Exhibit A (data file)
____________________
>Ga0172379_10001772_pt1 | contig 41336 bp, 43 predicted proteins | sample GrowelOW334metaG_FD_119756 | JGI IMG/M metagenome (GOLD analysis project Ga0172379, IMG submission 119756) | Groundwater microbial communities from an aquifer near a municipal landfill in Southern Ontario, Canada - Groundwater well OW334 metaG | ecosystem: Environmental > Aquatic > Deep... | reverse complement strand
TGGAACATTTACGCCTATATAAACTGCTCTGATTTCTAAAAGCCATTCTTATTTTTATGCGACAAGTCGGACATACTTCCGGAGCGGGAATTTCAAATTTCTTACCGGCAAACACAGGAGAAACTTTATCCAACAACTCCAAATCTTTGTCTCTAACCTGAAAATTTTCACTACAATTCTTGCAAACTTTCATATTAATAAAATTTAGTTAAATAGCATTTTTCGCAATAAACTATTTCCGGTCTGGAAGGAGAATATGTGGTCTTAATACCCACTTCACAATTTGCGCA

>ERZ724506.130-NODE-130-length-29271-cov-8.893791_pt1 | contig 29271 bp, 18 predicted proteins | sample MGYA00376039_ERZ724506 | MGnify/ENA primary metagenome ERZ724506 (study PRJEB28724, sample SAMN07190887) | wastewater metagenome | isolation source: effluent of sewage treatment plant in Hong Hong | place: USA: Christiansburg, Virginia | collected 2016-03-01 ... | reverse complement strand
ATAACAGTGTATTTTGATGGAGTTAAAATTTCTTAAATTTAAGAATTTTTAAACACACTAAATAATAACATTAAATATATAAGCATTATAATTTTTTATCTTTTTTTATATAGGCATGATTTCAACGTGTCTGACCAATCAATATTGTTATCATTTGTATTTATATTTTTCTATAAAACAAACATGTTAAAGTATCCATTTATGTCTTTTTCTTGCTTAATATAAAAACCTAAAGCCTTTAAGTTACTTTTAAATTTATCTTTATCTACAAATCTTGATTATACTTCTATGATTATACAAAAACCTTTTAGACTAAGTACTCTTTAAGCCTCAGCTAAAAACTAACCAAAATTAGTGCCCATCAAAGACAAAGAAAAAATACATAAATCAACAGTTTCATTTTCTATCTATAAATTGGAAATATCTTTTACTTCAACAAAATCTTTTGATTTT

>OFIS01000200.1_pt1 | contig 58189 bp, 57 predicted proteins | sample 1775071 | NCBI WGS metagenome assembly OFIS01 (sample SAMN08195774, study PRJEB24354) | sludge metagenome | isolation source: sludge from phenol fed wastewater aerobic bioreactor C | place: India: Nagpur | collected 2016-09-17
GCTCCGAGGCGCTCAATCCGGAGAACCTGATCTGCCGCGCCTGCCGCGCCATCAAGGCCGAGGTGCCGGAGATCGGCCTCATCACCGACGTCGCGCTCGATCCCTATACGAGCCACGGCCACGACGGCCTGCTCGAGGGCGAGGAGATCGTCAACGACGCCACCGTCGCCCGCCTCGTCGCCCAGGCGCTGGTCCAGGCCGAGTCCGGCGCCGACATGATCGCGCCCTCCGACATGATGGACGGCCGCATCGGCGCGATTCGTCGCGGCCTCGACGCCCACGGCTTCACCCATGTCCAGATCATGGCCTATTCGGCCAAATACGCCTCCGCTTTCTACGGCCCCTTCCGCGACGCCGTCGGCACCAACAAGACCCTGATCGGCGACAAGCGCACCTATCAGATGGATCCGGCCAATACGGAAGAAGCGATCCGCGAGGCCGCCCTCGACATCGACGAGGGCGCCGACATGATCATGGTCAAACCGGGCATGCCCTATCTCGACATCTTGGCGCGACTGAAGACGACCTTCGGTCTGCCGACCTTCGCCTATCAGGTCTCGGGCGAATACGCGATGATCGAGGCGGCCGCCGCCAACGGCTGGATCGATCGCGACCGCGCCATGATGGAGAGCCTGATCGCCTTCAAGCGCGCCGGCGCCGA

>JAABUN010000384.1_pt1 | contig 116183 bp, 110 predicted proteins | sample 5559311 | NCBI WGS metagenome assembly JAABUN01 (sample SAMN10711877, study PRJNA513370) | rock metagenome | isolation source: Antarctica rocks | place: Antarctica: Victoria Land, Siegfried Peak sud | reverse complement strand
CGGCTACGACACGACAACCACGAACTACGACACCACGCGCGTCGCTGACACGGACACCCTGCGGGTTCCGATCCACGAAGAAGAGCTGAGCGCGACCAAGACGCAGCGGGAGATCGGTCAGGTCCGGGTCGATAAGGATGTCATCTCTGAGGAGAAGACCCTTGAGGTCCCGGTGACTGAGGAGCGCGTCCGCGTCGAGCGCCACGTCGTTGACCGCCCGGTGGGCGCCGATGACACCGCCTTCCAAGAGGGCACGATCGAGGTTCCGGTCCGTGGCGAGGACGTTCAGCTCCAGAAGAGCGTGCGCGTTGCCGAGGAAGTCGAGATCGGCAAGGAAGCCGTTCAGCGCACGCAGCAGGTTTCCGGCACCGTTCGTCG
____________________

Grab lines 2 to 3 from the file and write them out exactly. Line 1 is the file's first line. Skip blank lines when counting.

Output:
TGGAACATTTACGCCTATATAAACTGCTCTGATTTCTAAAAGCCATTCTTATTTTTATGCGACAAGTCGGACATACTTCCGGAGCGGGAATTTCAAATTTCTTACCGGCAAACACAGGAGAAACTTTATCCAACAACTCCAAATCTTTGTCTCTAACCTGAAAATTTTCACTACAATTCTTGCAAACTTTCATATTAATAAAATTTAGTTAAATAGCATTTTTCGCAATAAACTATTTCCGGTCTGGAAGGAGAATATGTGGTCTTAATACCCACTTCACAATTTGCGCA

>ERZ724506.130-NODE-130-length-29271-cov-8.893791_pt1 | contig 29271 bp, 18 predicted proteins | sample MGYA00376039_ERZ724506 | MGnify/ENA primary metagenome ERZ724506 (study PRJEB28724, sample SAMN07190887) | wastewater metagenome | isolation source: effluent of sewage treatment plant in Hong Hong | place: USA: Christiansburg, Virginia | collected 2016-03-01 ... | reverse complement strand